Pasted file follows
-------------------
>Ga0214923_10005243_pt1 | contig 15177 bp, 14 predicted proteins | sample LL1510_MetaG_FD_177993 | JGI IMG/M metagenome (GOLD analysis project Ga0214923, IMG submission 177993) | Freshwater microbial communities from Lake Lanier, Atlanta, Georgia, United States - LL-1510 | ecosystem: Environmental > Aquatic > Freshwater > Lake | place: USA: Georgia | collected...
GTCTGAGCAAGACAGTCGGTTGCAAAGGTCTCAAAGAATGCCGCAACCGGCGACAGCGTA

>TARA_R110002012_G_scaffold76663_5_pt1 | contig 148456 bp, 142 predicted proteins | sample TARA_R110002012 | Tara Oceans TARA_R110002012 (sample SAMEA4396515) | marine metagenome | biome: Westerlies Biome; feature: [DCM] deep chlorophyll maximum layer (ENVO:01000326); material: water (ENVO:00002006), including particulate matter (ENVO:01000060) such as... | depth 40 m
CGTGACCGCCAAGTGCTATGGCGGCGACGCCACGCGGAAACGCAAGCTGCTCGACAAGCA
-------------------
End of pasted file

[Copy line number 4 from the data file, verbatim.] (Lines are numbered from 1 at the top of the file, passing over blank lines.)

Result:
CGTGACCGCCAAGTGCTATGGCGGCGACGCCACGCGGAAACGCAAGCTGCTCGACAAGCA